The 21-year-old Handel left his native Germany for Italy in 1706, where he had a very productive four years as a composer of Italian opera. When he arrived in Rome, where the pope had forbidden the performance of such an excessive art form, Handel turned to oratorio–in effect, opera minus stage action. His talents attracted the attention of a wealthy Roman patron, and plans were made for him to write a resurrection oratorio to be performed on Easter Sunday 1708, following the Wednesday performance of an Alessandro Scarlatti passion. By all accounts the elaborate and large-scale performance was a great success, although the pope admonished the patron for allowing a woman to sing the role of Mary Magdalene; the other female roles of Mary Cleophas and the angel were sung by castrati. A repeat performance followed (with all castrati), but for reasons that are not at all clear, the work then fell into virtual oblivion until recently.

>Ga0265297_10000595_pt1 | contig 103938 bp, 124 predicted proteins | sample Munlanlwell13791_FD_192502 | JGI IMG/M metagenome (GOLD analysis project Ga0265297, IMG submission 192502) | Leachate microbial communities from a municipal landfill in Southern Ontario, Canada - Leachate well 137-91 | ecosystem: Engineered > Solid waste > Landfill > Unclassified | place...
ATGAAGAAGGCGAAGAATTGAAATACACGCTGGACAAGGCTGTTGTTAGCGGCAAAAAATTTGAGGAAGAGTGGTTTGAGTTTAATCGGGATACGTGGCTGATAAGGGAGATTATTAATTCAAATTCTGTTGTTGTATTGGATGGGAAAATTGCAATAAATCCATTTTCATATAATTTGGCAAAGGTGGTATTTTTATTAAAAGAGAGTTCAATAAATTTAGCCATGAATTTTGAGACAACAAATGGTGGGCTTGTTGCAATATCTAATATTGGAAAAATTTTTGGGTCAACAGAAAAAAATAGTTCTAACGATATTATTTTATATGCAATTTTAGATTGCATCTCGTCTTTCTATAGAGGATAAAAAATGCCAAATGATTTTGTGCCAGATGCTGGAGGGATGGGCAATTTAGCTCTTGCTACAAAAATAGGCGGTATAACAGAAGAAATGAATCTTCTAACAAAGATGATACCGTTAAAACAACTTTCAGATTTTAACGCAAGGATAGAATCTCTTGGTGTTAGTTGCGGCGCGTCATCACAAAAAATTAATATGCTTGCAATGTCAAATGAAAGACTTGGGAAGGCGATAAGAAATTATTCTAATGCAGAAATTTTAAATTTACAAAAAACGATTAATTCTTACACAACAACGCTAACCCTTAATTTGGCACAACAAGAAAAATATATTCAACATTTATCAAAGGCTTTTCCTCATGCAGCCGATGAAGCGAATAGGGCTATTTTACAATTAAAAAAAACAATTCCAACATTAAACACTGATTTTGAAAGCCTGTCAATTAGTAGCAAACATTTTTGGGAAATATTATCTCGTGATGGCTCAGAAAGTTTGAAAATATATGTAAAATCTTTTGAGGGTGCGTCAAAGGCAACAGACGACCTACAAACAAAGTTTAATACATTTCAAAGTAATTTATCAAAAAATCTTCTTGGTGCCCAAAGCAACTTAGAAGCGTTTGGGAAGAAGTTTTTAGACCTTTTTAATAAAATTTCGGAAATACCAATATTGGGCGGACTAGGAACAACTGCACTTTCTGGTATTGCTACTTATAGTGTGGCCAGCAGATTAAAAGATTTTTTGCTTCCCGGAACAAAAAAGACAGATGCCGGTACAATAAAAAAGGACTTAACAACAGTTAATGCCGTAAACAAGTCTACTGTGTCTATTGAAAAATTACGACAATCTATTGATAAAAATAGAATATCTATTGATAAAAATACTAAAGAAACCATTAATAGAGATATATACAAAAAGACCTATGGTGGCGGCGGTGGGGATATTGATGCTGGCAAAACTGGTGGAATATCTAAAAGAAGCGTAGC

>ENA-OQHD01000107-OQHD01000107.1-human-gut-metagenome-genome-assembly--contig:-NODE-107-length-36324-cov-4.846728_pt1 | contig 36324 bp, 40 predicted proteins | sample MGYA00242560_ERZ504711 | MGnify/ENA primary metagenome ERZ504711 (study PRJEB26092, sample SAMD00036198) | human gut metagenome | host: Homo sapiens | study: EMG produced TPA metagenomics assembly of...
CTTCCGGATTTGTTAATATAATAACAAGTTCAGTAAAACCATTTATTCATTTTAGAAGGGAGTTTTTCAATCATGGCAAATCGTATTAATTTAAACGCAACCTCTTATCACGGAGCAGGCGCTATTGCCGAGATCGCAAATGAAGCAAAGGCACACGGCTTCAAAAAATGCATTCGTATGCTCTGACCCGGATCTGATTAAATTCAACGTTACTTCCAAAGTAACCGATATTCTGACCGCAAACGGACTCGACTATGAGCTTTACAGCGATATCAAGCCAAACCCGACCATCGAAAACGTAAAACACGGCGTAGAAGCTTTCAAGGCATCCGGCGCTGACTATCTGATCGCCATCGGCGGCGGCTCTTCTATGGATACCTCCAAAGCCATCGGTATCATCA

Judging from the Banks performance, the work is of such remarkably high musical quality that the Italian libretto, with its often overdone piety and sometimes masochistic reflection on Christ’s suffering, may be the reason for its disappearance. There is definitely a section or two that–even with Banks’s delightfully brisk and festive tempi–goes on simply too long.
The Apostles’ Creed that many of us memorized as children contains a very curious and often unexplained phrase: “He descended into Hell . . .” Though rarely commented on in sermons, this declaration was a reminder of the Christian belief that before Jesus died the souls of all the dead were banned from paradise. After the crucifixion and death of Jesus, those souls (the good ones at least) could be liberated from hell, which is what Jesus was believed to have been doing from late Good Friday until the resurrection on Easter Sunday. It is this scenario that La Resurrezione deals with, opening at the gates of hell with an angel who demands that Lucifer admit Jesus. Luckily, City Musick was extravagant and supplied the complete libretto and its translation for the audience to follow. Bravo.